Corporatism at its worst: the Miami Marlins

Just one week after the election, Jeffrey Loria (owner of the Miami Marlins) reminded us all just how much big government is actually local government.

Loria convinced the City of Miami and County of Miami-Dade to cough up over half a billion dollars (to be exact, $509 million – Miami Herald) for a brand new ballpark, which opened earlier this year. The Marlins had to pay less than 20% of the stadium cost.

So, once Loria was able to offload his capital cost on the taxpayers of Miami-Dade, he engaged in a massive fire sale, which reached its pinnacle overnight when he sent most of the team’s talent to the Toronto Blue Jays (Miami Herald). It is now considered “the first step in Jeffrey Loria’s exit strategy, the first step toward him selling the team” (Fox Sports).

Just to be clear, when a corporation owner feels he needs to cut costs to preserve profitability, he is doing what he is supposed to do.

It’s the part where he and the politicians agree to aid the corporation’s bottom line by transferring half a billion in cost to the taxpayers that should enrage South Floridians (and the rest of us, for that matter).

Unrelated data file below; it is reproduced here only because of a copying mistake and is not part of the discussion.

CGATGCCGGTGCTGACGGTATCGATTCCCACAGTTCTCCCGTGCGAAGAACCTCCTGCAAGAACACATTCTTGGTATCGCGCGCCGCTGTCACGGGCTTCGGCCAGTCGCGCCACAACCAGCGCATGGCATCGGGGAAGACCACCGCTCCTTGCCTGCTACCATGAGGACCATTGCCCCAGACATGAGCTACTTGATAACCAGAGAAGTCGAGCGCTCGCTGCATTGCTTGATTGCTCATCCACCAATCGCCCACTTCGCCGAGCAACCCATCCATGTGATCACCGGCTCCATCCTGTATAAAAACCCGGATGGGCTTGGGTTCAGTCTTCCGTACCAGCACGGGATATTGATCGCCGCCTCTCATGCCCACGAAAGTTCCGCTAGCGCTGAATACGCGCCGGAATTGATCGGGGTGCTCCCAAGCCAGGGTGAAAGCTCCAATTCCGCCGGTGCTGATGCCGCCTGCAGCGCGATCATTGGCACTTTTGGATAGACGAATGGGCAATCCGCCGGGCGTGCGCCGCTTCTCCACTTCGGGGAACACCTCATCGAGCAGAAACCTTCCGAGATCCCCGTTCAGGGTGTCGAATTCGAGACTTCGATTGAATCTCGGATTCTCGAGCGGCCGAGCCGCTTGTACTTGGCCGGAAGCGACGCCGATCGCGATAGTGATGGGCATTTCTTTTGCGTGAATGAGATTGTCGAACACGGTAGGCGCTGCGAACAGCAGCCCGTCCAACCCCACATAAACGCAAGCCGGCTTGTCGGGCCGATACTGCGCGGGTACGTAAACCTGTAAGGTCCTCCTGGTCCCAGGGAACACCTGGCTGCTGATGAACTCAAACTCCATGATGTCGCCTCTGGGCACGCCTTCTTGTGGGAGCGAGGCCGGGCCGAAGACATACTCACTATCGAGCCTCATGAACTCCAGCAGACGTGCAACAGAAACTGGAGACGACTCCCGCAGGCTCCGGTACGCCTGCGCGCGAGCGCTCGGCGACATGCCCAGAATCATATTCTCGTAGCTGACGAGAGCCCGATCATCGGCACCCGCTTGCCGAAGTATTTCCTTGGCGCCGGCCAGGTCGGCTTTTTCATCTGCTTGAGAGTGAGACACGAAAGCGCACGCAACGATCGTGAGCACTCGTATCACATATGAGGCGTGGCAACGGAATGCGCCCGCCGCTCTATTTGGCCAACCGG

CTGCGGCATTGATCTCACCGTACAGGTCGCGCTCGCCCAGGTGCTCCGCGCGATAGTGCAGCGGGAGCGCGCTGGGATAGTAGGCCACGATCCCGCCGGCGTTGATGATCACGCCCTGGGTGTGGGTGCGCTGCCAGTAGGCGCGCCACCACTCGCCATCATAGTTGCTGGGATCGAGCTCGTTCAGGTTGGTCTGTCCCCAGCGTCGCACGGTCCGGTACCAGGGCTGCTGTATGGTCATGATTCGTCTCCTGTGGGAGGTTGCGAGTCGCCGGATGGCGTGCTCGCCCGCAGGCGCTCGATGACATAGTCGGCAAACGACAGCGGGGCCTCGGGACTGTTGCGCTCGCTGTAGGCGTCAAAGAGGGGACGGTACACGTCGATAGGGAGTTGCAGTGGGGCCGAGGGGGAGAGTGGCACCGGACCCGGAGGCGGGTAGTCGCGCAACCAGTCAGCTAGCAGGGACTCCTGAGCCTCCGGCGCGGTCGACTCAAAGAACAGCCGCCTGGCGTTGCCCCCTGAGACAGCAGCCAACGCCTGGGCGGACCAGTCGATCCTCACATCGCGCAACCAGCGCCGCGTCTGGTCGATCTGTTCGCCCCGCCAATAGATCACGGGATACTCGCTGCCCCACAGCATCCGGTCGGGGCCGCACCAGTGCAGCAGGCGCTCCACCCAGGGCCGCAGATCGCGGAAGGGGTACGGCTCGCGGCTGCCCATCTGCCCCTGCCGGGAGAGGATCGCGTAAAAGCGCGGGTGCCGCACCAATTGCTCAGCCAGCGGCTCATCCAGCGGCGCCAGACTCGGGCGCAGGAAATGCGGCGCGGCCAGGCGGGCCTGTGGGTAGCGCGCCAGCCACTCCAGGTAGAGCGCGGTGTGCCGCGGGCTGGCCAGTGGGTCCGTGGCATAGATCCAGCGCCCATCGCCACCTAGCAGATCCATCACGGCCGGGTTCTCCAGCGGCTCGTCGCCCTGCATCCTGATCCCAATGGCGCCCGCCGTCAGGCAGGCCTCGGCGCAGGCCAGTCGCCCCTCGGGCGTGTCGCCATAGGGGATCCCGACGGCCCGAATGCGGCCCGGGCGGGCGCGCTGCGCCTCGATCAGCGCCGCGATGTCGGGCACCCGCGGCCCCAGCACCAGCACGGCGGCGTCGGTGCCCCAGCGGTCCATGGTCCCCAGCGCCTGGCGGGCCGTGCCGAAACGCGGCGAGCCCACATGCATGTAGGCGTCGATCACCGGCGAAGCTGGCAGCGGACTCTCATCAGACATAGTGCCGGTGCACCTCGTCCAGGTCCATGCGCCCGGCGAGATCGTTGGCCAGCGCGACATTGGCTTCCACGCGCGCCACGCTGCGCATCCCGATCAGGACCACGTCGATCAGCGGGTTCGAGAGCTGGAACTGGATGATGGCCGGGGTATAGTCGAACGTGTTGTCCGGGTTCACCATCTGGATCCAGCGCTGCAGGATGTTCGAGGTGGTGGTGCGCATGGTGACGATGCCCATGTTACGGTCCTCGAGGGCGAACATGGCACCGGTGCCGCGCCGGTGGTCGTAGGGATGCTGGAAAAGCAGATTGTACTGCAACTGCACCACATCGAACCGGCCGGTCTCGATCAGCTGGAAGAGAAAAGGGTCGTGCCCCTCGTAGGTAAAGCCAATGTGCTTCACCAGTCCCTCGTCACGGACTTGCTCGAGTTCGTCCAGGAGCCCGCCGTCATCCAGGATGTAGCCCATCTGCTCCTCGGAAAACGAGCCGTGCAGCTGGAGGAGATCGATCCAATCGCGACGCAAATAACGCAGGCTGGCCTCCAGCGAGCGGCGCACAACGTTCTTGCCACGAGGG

This is corporatism at its very worst – and an excellent example of how local government can create an economic and political disaster via market intervention, with the President and Washington Republicans nowhere in sight.

The team may be the Marlins, but its the taxpayers who are on the hook for this.

If the Republican Party is serious about deep soul-searching in the quest for renewal, it will make it clear that it no longer considers any taxpayer funded stadiums acceptable. At the federal level, this is pure (but necessary) symbolism; at the state and local level, it could be the difference between frugal, accountable governments and taxpayers by government-blessed corporations laughing all the way to the bailed-out bank.

Cross-posted to the right-wing liberal

NL East Champions!

Quick diversion from politics.

A couple of years ago we celebrated the opening of the Washington Nationals stadium on in DC.  Tonight the Nationals proved they are a team to contend with.

With a Pittsburgh Pirates win over the Atlanta Braves the Nationals are National League East Division Champs!  On to the playoffs!

Maybe we can even get Riley to celebrate and cheer on the Nationals since his Red Sox are done for the year.

Nattitude!

George Steinbrenner, RIP